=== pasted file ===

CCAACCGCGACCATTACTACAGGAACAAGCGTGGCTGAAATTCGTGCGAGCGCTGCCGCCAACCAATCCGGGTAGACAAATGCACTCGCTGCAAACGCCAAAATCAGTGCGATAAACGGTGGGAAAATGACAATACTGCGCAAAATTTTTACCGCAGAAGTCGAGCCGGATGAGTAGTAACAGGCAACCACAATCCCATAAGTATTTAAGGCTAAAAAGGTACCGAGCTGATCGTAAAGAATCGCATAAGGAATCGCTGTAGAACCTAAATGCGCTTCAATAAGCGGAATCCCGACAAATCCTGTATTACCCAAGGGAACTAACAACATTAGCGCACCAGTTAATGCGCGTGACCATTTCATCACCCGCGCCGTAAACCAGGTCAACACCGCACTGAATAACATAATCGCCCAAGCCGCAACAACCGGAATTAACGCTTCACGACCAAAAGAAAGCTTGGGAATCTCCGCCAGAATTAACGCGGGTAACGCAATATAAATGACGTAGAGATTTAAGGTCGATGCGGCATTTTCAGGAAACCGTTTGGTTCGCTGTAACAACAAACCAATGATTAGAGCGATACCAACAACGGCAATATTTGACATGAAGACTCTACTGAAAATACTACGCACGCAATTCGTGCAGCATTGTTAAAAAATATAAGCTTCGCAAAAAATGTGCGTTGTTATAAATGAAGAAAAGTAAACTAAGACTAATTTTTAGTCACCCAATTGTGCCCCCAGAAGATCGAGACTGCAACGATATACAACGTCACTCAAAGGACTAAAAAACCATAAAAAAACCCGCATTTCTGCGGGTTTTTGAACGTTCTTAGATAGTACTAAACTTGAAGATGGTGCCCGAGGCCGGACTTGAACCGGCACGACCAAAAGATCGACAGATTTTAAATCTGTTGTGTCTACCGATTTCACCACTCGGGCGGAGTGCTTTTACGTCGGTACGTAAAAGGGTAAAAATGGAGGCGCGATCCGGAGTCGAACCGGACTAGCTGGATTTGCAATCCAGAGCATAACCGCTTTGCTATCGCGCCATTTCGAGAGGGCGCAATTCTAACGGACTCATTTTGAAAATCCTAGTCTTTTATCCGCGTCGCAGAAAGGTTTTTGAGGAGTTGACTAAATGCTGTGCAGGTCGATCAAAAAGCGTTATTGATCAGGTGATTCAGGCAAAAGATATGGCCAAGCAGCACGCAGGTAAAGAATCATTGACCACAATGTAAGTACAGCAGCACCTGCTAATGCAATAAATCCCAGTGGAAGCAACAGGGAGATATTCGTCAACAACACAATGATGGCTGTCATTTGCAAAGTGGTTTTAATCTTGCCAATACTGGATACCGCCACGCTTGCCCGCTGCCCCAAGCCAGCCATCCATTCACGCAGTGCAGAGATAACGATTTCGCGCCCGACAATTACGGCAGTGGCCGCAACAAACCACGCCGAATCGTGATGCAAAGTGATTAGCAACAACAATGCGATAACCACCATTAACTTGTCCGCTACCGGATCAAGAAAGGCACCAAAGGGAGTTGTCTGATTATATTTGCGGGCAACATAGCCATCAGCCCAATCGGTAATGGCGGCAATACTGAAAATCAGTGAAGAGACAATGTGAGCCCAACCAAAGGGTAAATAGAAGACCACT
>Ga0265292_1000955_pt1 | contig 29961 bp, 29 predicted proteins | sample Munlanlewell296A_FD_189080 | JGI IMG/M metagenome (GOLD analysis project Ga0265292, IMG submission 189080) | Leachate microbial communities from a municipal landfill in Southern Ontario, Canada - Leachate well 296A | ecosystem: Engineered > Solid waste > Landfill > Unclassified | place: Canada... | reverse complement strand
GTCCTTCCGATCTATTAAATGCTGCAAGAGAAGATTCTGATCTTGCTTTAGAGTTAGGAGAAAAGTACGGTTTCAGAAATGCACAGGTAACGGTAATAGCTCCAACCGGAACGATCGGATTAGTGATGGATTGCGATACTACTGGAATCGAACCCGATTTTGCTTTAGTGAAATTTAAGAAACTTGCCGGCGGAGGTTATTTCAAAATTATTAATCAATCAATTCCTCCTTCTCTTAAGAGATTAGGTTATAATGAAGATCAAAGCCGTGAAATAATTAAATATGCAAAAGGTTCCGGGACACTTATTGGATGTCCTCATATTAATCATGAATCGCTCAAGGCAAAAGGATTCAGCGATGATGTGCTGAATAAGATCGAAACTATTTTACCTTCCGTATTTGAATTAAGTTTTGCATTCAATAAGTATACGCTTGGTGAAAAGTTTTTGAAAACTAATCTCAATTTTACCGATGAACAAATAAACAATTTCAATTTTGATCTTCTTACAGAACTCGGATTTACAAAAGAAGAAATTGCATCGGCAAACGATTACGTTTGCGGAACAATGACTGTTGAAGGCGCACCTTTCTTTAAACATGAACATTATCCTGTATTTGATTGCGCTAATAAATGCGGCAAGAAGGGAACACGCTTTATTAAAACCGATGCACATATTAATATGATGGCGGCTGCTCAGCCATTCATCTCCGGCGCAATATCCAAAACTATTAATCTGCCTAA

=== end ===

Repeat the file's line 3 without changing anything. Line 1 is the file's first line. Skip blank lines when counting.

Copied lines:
GTCCTTCCGATCTATTAAATGCTGCAAGAGAAGATTCTGATCTTGCTTTAGAGTTAGGAGAAAAGTACGGTTTCAGAAATGCACAGGTAACGGTAATAGCTCCAACCGGAACGATCGGATTAGTGATGGATTGCGATACTACTGGAATCGAACCCGATTTTGCTTTAGTGAAATTTAAGAAACTTGCCGGCGGAGGTTATTTCAAAATTATTAATCAATCAATTCCTCCTTCTCTTAAGAGATTAGGTTATAATGAAGATCAAAGCCGTGAAATAATTAAATATGCAAAAGGTTCCGGGACACTTATTGGATGTCCTCATATTAATCATGAATCGCTCAAGGCAAAAGGATTCAGCGATGATGTGCTGAATAAGATCGAAACTATTTTACCTTCCGTATTTGAATTAAGTTTTGCATTCAATAAGTATACGCTTGGTGAAAAGTTTTTGAAAACTAATCTCAATTTTACCGATGAACAAATAAACAATTTCAATTTTGATCTTCTTACAGAACTCGGATTTACAAAAGAAGAAATTGCATCGGCAAACGATTACGTTTGCGGAACAATGACTGTTGAAGGCGCACCTTTCTTTAAACATGAACATTATCCTGTATTTGATTGCGCTAATAAATGCGGCAAGAAGGGAACACGCTTTATTAAAACCGATGCACATATTAATATGATGGCGGCTGCTCAGCCATTCATCTCCGGCGCAATATCCAAAACTATTAATCTGCCTAA